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לא תעמד

Rabbanit Lisa Schlaff
June 19, 2024


My high school students are often puzzled by drashot . Why does the Gemara use this particular pasuk to ground its halakha? Is that what the pasuk actually means? If not, what are Chazal trying to do? When the Gemara offers multiple suggestions of prooftexts with debate around each one, my students perceive the discussion as a type of game, but they are unsure of what the rules were, or if rules even existed. As a teacher, drashot often provide the opportunity to uncover, along with my students, the agenda of a sugya and the larger ideological concerns of Chazal. Methodologically, this entails tracing the antecedents of a drasha in the Gemara to the original pshat of the pasuk, tracing the pasuk through midreshei halakha and comparing how the drasha is used in the sugya at hand to other sugyot. When we observe shifts over multiple sources, we begin to appreciate that the Gemara made deliberate choices to advance a particular agenda. That agenda often has religious valence, highlighting the relative importance of a particular mitzvah or modeling how ancient values can be balanced with new realities. Such valence is the reason to do the work of uncovering. This paper, in an attempt to uncover the message chazal want to convey, looks closely at the drashot in Sanhedrin 73a surrounding the obligation to intervene to save a life.
The Sugya

גופא מניין לרואה את חברו שהוא טובע בנהר או חיה גוררתו או לסטין באין עליו שהוא חייב להצילו ת”ל לא תעמוד על דם רעך והא מהכא נפקא מהתם נפקא אבדת גופו מניין ת”ל והשבותו לו אי מהתם הוה אמינא ה”מ בנפשיה אבל מיטרח ומיגר אגורי אימא לא קמ”ל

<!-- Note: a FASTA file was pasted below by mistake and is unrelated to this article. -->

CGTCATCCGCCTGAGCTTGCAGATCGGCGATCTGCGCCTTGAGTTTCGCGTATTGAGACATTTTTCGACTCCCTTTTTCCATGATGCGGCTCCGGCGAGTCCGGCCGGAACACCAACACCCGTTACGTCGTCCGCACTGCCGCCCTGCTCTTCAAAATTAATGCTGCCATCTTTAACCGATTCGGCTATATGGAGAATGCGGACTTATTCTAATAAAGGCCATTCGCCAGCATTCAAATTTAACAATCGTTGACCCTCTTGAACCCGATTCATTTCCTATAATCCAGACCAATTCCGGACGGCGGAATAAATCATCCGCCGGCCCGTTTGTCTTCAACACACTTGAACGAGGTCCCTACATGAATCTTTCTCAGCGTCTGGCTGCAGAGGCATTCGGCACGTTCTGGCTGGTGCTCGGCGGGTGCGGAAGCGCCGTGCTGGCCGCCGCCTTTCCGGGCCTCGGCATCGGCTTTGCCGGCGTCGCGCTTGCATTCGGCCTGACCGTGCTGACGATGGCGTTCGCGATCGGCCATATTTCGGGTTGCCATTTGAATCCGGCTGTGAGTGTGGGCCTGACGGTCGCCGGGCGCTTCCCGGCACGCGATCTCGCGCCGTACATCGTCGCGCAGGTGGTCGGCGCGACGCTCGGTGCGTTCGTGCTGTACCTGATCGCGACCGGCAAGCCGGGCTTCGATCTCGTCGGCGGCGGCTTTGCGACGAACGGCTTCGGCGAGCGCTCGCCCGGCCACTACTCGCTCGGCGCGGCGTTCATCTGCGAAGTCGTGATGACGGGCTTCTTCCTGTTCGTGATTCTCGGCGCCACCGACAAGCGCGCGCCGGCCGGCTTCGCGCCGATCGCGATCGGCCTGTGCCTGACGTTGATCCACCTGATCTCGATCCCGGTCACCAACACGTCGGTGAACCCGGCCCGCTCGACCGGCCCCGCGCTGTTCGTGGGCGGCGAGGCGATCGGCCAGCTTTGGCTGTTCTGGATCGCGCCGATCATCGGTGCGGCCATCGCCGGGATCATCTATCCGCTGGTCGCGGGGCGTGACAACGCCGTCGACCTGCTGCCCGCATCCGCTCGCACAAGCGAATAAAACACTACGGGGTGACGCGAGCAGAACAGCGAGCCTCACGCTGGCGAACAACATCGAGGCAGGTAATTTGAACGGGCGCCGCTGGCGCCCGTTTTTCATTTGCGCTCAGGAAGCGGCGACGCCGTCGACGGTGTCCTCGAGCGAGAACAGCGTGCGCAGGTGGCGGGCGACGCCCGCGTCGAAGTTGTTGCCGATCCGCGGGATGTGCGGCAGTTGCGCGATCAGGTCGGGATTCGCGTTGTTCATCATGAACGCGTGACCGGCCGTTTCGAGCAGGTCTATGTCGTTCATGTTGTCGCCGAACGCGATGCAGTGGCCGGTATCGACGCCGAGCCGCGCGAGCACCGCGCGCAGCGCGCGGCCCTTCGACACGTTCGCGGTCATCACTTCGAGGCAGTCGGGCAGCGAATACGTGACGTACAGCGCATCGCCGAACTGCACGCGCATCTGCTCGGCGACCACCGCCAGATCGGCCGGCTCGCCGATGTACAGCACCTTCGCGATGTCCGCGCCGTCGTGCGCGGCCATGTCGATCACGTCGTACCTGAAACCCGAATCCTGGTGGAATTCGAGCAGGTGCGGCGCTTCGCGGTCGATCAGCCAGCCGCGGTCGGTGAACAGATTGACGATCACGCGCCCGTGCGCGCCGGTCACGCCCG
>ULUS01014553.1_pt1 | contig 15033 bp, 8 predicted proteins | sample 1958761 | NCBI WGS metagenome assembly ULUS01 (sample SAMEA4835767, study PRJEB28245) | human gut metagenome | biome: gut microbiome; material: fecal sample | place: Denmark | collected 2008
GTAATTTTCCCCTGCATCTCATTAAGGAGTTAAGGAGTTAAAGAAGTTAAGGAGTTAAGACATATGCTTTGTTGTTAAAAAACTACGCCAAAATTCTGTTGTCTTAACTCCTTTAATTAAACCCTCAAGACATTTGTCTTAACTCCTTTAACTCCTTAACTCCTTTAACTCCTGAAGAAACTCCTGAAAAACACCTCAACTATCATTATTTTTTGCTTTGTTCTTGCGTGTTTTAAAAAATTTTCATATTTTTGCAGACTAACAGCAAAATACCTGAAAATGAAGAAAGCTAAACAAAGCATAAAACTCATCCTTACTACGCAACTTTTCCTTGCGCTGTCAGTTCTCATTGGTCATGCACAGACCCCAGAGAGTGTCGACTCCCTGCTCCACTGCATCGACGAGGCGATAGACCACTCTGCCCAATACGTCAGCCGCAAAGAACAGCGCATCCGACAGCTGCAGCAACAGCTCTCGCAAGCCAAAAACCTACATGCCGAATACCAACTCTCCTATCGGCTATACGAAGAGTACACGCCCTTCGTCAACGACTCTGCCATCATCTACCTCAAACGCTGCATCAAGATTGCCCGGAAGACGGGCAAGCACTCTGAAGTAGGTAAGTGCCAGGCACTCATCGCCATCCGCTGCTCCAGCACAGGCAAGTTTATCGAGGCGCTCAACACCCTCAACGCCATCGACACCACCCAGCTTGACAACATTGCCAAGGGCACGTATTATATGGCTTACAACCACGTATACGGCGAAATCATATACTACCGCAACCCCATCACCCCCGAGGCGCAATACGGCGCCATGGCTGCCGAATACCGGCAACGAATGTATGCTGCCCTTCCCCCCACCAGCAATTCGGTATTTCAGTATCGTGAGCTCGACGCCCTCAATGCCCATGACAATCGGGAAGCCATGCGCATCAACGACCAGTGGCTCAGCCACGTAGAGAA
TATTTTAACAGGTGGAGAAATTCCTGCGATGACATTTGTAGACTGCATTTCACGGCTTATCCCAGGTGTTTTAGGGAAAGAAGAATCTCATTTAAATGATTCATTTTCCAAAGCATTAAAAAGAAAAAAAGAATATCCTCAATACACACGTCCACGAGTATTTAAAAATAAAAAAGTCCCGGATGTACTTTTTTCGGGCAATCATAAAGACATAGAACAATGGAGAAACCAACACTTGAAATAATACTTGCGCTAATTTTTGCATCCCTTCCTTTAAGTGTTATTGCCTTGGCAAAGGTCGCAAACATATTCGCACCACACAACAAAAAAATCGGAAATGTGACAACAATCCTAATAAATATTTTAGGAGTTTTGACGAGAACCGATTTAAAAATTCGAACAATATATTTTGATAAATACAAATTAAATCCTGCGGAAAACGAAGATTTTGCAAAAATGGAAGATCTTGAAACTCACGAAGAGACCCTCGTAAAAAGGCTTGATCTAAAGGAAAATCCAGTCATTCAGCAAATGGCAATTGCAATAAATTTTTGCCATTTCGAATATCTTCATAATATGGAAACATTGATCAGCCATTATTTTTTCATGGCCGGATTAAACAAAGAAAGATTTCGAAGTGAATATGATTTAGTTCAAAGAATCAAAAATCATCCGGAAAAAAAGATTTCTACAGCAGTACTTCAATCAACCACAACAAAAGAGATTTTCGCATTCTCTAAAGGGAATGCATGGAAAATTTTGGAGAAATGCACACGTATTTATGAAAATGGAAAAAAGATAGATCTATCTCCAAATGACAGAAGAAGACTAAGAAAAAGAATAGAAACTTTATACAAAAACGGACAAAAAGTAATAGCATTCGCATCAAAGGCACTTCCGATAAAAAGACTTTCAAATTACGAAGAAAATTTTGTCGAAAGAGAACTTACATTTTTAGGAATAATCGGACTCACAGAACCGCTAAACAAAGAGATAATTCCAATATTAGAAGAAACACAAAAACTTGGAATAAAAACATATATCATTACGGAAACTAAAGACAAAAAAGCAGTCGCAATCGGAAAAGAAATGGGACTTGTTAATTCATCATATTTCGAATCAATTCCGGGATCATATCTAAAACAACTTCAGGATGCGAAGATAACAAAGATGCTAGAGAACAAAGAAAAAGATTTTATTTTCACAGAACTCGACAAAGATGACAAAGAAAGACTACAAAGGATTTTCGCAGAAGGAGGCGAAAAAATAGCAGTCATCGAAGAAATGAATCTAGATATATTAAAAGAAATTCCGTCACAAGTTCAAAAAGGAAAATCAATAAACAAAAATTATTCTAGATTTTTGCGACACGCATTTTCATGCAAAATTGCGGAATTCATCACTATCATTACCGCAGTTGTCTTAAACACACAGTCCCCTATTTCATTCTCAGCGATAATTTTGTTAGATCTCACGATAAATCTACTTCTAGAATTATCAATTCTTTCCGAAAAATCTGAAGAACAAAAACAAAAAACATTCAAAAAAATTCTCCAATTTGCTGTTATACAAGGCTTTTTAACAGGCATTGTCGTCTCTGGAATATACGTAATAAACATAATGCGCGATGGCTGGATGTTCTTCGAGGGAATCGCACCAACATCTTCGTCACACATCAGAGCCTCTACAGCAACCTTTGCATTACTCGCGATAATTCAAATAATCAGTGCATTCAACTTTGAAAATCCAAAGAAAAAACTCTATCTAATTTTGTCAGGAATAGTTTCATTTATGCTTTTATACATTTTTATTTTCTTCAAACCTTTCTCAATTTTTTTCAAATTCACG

Concerning the matter itself, it is taught in a baraita: From where is it derived that one who sees another drowning in a river, or being dragged away by a wild animal, or being attacked by bandits, is obligated to save him? The verse states: “You shall not stand idly by the blood of another” (Leviticus 19:16). The Gemara asks about this derivation: But is this really derived from here? It is derived from there, i.e., from a different verse, as it is taught: The Torah teaches that one must return lost property to its rightful owner. But from where is it derived that one must help his neighbor who may suffer the loss of his body or his health? The verse states: “And you shall restore it [vahashevato] to him [lo]” (Deuteronomy 22:2), which can also be read as: And you shall restore him [vehashevato] to him, i.e., saving his body. Consequently, there should be no need for the additional verse: “You shall not stand idly by the blood of another.” The Gemara answers: If this halakha were derived only from there, I would say that this matter applies only to saving the person in danger by himself, i.e., that he himself must come to his neighbor’s rescue if he can, as is the halakha with regard to returning a lost item. But to trouble himself and hire workers for this purpose, one might say that he is not obligated, just as he is not obligated to hire workers to recover another’s lost item. Therefore, the verse “Do not stand by the blood of another” teaches us that he must even hire workers, and he transgresses a prohibition if he does not do so.